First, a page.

It’s a nice change to see sympathetic coverage of an American suffering in this rotten economy, instead of more boilerplate about the plight of poor illegal alien Juan who came for a better life (sniff).
The subject of the article, David Martin (pictured), has valuable accounting skills but lives in Fresno County, where the official unemployment rate is 16 percent. He lives hand to mouth, barely making ends meet, after losing his job more than a year ago.
(See the Sacramento Bee’s interactive map of California unemployment by county over time.)
Meanwhile, Washington continues to admit over a million legal immigrant workers annually, a number which is larger than new jobs created. How is that policy supposed to work for Americans? Obviously, it isn’t expected to work.
Pundit Charles Krauthammer’s remarks on July 4 would not have been reassuring to Martin, age 47:
“In 2007 the average time to get a new job was five weeks. It’s now near six months. And that implies a whole segment of the population, the more elderly or the middle-aged who may never get employed again.”
The Fresno Bee didn’t mention the immigration angle as it concentrated on the psychological aspect of long-term unemployment, but at least it noticed an American worker. The Census observes that 41.9 percent of Fresno residents speak a language other than English at home.
Valley’s long-term jobless confront mounting stress, Fresno Bee, July 16, 2011
If David Martin has 50 cents left over at the end of the month, it’s a very good month.
That’s a difficult situation to accept for someone who used to make $50,000 a year in the accounting field. But he has been out of work since March 2010, and times are hard.
“You go through days of depression - and I mean really deep depression - where you can’t even see tomorrow. And it’s like, man, this is a hopeless situation,” said Martin, 47. “[You think] that you’re useless. I mean, my God, if I was useful, people would be hiring me, right?”
Martin’s situation is not so unusual these days. The anxieties have risen for the 46.8% of unemployed Californians - just over 1 million people - who have been out of work for longer than 27 weeks, which is the threshold for long-term unemployment, according to the state Employment Development Department.
The unemployment rate in Fresno County is 16%. The EDD doesn’t track long-term unemployment by county, but in the past year, about 900 people who had been unemployed longer than six months signed up for help at Fresno County Workforce Connection, an organization that runs job resource centers for the unemployed. That’s nearly half of everyone who signed up, and it doesn’t count people who passed the six-month mark while working with the group.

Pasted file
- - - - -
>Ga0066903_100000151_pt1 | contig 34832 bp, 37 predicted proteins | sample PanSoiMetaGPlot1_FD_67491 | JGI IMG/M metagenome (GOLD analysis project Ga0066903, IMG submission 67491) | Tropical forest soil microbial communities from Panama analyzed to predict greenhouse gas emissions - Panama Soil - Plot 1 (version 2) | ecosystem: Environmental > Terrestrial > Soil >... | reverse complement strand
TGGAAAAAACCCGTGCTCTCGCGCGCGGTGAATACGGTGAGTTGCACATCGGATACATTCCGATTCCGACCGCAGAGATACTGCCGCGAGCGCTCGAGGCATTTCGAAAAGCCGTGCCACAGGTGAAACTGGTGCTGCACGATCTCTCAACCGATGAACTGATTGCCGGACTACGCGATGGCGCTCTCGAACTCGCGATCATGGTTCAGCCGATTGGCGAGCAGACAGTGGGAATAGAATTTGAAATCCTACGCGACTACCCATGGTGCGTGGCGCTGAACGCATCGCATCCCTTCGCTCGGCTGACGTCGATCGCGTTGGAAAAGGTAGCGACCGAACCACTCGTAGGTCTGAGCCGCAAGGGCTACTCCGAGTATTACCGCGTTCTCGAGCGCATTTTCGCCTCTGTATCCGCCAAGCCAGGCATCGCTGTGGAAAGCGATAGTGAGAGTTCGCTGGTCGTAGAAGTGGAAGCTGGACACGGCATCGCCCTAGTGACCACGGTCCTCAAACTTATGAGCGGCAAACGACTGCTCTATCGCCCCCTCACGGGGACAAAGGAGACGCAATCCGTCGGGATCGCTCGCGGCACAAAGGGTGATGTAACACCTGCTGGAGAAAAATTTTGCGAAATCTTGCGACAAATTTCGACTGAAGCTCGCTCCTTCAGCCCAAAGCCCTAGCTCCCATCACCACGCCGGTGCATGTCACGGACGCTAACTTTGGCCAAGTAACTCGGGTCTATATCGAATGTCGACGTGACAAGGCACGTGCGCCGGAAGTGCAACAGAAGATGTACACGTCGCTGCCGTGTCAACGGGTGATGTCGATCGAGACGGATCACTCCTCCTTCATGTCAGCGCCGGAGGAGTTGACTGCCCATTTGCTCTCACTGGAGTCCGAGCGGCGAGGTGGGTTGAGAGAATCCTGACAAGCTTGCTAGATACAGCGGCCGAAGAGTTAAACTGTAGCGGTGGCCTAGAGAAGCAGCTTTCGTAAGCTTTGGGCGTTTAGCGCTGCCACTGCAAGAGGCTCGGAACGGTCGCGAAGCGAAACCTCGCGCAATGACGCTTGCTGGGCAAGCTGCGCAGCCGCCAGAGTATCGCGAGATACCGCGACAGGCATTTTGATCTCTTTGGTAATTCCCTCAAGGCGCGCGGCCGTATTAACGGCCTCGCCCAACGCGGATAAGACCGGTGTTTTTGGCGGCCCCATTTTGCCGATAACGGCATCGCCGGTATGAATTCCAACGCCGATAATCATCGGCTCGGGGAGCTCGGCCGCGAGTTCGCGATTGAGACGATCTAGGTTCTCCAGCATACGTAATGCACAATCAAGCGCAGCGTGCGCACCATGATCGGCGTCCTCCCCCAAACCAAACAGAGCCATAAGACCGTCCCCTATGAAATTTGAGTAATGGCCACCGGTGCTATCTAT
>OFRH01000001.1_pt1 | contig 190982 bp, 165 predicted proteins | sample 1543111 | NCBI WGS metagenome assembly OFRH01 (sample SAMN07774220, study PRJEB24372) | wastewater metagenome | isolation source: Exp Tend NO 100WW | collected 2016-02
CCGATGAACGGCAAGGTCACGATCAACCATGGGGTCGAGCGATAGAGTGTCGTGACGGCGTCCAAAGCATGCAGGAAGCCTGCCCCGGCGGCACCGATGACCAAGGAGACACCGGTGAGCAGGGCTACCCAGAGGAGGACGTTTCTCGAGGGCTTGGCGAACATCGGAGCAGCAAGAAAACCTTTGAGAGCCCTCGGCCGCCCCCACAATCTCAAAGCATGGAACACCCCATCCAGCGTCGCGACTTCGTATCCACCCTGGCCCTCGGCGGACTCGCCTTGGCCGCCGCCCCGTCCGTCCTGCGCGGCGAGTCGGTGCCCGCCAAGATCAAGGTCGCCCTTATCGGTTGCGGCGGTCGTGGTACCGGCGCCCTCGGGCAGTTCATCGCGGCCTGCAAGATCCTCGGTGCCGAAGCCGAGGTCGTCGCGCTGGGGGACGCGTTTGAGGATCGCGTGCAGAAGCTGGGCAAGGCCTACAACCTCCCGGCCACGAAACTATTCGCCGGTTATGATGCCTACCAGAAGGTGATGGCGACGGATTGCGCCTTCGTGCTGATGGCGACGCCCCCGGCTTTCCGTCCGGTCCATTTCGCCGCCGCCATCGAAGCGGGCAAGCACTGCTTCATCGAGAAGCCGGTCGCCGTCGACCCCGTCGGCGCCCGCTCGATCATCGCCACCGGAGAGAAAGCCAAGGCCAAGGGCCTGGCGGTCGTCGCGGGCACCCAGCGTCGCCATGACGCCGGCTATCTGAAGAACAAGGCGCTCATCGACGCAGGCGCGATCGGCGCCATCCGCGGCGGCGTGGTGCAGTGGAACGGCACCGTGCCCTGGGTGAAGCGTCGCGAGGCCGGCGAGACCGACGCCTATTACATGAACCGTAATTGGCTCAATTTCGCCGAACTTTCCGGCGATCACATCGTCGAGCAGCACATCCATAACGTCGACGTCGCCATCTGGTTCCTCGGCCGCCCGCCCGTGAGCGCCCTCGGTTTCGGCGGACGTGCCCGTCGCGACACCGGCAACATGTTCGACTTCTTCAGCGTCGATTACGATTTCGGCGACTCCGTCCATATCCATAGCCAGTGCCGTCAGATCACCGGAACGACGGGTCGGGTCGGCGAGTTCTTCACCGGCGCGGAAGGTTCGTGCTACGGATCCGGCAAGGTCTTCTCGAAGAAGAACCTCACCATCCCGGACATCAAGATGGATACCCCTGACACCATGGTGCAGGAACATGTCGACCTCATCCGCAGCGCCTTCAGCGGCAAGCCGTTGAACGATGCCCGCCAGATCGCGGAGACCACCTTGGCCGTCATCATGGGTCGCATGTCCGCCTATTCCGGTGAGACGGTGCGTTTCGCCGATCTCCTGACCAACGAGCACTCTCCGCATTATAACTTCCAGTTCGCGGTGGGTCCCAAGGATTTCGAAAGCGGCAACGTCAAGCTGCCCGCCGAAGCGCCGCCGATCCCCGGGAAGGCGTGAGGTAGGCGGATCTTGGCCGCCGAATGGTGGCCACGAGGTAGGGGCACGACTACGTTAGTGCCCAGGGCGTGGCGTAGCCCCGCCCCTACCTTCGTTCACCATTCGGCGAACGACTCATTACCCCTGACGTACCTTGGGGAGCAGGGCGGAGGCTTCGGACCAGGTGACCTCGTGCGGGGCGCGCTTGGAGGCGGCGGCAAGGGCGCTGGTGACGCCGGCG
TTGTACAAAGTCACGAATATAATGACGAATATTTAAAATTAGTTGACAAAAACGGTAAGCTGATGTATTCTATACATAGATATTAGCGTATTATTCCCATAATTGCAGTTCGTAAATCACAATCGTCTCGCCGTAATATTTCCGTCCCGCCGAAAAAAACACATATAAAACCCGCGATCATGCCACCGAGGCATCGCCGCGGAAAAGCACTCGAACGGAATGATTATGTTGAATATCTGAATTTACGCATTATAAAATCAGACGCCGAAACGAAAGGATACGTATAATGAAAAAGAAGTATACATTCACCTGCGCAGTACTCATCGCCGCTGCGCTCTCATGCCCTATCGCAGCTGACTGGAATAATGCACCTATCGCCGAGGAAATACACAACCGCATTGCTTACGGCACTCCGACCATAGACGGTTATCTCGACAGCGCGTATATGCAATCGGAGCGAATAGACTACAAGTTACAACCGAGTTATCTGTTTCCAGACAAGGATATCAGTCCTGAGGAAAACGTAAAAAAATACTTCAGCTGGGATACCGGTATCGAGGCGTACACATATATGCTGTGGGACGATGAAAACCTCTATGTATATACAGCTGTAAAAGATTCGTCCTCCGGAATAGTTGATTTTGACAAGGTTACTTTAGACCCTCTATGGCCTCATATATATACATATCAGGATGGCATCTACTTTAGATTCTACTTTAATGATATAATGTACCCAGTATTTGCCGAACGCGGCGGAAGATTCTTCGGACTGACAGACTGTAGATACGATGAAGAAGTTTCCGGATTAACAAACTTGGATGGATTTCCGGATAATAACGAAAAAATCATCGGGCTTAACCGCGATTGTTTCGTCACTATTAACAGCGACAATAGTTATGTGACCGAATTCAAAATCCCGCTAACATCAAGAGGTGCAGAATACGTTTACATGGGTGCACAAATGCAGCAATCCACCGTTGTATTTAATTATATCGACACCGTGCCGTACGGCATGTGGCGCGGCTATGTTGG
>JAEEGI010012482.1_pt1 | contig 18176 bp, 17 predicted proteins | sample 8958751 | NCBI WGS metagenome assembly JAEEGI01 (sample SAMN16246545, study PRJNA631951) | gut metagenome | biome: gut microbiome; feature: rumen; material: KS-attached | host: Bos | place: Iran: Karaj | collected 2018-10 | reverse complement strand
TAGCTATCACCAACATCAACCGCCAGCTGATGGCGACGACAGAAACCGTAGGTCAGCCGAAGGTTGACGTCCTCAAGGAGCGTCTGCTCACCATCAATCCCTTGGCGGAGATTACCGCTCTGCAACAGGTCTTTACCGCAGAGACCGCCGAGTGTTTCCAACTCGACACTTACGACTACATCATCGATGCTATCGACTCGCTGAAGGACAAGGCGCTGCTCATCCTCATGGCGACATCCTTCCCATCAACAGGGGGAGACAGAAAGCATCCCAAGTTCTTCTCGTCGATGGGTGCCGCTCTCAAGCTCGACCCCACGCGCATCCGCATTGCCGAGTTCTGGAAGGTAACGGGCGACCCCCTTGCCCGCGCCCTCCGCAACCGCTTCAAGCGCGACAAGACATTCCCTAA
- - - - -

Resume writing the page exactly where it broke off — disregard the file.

Martin keeps busy applying for jobs and working at the Sanger ranch house where he lives. A friend owns it, and he helps to maintain it in order to get a reduction on his rent. But even so, every day becomes harder to get through, he said.
“The longer you’re unemployed, the more you start doubting yourself,” Martin said. “Every night, I pray that God gives me the strength and wisdom to get through this.”
Finding the motivation to keep applying for jobs, day after day, can prove challenging. Many people who have been unemployed reference “the darkness” - a state in which someone gives in to hopelessness.
David Blustein, a professor in counseling psychology at Boston College who works with unemployed clients, said unemployment is a major stressor that can contribute to depression, anxiety, substance abuse and marital problems.
“The mental health consequences of unemployment are very serious, particularly for people who are unemployed for six months or more,” Blustein said. “Work is essential to psychological health.”
Several psychological studies have produced similar findings.
Blustein said having a job gives people a sense of connection to the rest of society, and therefore unemployment affects everyone in the community.
“Work is a central organizing aspect of life,” he said. “As work disappears in the community, the community begins to become chaotic.”
The way for the jobless to stay connected, he said, is to have support from family and friends, and to use time productively. It’s good to stay positive and get help in the job search, he said.
This kind of advice resonates with Eva Hinojos, who has found every opportunity to stay productive in the year and a half she has been without a job. She says she was laid off from a hospital.
Hinojos, 52, volunteers with Central Valley Professionals - an organization of jobless professionals who volunteer to help each other find jobs. In a year there, she has developed 14 workshops to help members improve their job-seeking skills and hopes to start a non-profit organization that offers this sort of education to anyone.
“I can actually help people get through the process of unemployment because I relate to them,” said Hinojos, who has experience as a human resources professional.